You can still get a mortgage with only 5% down and in some cases 3.5% or even 0% for certain military and rural area buyers. Is there any wonder there are risky loans out there? These buyers drive up their monthly premium, spend money on PMI and pay more in interest over time.
Bonds backed by certain risky single-family mortgages topped $1 trillion for the first time in November, crossing that threshold amid rising warnings for one corner of the housing market.
These mortgages are insured by the Federal Housing Administration and typically go to borrowers with small down payments and lower credit scores. Banks have pulled back from issuing those loans and from packaging them into bonds sold to investors.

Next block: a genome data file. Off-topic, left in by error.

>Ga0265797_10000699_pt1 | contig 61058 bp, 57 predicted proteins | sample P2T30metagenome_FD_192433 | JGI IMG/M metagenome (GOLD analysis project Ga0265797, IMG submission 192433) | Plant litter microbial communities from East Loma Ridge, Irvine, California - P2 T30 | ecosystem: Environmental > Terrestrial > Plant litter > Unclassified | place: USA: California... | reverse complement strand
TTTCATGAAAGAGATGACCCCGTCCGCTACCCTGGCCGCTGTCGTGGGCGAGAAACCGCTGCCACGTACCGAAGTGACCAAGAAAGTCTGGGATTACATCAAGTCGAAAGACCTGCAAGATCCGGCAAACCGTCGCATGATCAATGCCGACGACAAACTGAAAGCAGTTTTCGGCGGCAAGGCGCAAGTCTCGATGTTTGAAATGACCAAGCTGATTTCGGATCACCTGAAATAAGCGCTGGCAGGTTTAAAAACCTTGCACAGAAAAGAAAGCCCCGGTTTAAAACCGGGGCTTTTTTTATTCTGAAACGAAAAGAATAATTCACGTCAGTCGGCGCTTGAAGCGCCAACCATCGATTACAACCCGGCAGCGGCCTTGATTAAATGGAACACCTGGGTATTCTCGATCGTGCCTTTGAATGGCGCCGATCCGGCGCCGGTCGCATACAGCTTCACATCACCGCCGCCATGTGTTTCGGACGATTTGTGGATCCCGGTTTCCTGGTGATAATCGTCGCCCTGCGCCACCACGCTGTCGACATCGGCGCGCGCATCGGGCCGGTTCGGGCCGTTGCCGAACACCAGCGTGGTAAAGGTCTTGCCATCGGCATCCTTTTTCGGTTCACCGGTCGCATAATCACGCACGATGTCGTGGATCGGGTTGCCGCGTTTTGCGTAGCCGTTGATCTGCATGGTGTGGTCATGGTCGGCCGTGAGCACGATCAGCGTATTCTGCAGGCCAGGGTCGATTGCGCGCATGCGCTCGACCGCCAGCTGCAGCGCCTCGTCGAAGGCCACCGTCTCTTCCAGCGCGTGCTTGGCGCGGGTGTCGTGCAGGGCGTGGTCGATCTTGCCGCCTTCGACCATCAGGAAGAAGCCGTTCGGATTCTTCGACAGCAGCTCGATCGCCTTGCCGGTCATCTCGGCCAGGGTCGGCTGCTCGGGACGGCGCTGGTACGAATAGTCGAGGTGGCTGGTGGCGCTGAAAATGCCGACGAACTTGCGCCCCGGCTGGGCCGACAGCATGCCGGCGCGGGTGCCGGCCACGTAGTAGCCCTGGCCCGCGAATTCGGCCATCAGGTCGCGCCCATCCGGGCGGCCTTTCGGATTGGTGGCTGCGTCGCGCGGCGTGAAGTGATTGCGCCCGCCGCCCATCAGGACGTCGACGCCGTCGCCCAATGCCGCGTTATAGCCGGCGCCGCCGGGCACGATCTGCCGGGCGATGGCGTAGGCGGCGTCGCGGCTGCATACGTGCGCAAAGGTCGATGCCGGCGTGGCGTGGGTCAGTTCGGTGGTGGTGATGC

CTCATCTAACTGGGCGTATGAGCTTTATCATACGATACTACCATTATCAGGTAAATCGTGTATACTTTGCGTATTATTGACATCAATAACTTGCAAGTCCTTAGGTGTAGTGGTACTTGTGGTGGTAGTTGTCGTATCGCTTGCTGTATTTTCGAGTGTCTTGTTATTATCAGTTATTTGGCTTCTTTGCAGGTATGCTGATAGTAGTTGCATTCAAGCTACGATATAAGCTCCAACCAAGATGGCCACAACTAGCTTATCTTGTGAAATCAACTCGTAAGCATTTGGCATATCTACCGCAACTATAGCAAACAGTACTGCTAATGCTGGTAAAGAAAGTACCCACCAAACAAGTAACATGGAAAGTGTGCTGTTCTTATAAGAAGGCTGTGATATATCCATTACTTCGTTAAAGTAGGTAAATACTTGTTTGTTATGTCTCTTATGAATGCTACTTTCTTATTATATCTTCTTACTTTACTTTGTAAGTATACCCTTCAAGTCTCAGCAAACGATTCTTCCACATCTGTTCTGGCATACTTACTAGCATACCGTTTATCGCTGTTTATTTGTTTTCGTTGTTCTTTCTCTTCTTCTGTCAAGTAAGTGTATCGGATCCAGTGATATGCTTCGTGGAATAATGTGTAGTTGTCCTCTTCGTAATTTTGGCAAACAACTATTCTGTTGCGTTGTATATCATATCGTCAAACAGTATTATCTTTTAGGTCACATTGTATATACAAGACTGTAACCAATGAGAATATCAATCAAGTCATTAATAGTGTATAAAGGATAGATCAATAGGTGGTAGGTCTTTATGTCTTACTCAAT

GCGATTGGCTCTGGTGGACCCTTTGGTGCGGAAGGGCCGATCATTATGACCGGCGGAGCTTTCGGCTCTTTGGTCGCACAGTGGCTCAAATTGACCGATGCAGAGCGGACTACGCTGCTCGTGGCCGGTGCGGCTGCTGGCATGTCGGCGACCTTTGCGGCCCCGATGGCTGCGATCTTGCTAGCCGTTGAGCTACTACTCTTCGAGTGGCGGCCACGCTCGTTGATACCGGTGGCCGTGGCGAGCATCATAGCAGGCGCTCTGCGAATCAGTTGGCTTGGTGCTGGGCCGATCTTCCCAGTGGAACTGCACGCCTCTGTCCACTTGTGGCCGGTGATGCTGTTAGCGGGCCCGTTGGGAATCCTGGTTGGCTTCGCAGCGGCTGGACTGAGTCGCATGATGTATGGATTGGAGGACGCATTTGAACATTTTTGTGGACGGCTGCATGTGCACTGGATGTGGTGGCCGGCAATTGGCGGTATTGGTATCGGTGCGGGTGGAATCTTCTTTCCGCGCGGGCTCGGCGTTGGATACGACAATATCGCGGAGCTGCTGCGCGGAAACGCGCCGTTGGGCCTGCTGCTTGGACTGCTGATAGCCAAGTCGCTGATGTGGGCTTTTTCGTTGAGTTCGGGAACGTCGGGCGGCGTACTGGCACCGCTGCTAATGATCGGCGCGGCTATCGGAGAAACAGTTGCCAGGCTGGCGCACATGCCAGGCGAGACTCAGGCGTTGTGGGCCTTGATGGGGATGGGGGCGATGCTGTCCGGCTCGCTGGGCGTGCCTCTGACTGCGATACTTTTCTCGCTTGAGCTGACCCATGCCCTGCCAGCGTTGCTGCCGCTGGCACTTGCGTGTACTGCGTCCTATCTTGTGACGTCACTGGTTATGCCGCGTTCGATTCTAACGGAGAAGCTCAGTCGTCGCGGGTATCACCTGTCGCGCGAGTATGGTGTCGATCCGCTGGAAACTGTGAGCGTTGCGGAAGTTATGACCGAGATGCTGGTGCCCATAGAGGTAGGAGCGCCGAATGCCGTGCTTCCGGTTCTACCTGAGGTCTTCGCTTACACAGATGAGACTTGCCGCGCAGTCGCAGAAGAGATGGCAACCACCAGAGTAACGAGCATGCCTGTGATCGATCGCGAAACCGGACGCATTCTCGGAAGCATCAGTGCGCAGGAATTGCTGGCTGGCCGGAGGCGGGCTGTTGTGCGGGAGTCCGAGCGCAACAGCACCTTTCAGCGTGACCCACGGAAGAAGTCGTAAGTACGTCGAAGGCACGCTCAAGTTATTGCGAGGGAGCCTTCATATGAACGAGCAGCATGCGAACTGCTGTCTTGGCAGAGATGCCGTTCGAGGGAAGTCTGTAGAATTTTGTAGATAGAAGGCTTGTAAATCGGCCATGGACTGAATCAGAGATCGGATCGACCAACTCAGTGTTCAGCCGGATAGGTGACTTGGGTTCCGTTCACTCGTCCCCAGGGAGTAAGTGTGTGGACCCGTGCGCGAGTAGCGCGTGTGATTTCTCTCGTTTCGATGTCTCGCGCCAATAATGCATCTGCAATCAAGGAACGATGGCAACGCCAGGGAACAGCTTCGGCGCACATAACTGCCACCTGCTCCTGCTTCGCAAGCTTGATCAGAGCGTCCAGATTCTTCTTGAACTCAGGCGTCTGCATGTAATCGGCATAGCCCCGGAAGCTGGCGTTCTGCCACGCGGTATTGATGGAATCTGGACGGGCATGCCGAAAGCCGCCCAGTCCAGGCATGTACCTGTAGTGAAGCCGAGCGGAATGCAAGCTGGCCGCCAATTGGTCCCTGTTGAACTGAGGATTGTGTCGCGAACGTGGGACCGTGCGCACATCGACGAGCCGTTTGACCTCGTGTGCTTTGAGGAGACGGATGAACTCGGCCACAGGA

The result: In the first three quarters of 2016, banks accounted for 9% of mortgage dollars originated by the FHA’s top 50 lenders, versus 62% for all of 2010, according to Inside Mortgage Finance. Nonbank lenders accounted for 80% of mortgage bonds backed by single-family FHA loans in July 2016, versus 9% the same month in 2010.
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